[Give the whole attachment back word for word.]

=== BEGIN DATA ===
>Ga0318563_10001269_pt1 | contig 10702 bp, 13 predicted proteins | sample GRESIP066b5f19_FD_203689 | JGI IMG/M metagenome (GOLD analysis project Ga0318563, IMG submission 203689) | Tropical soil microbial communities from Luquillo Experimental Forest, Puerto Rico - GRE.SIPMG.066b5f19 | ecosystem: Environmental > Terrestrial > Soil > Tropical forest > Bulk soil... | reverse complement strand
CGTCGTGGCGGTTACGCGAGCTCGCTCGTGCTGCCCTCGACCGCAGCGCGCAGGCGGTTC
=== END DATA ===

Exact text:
>Ga0318563_10001269_pt1 | contig 10702 bp, 13 predicted proteins | sample GRESIP066b5f19_FD_203689 | JGI IMG/M metagenome (GOLD analysis project Ga0318563, IMG submission 203689) | Tropical soil microbial communities from Luquillo Experimental Forest, Puerto Rico - GRE.SIPMG.066b5f19 | ecosystem: Environmental > Terrestrial > Soil > Tropical forest > Bulk soil... | reverse complement strand
CGTCGTGGCGGTTACGCGAGCTCGCTCGTGCTGCCCTCGACCGCAGCGCGCAGGCGGTTC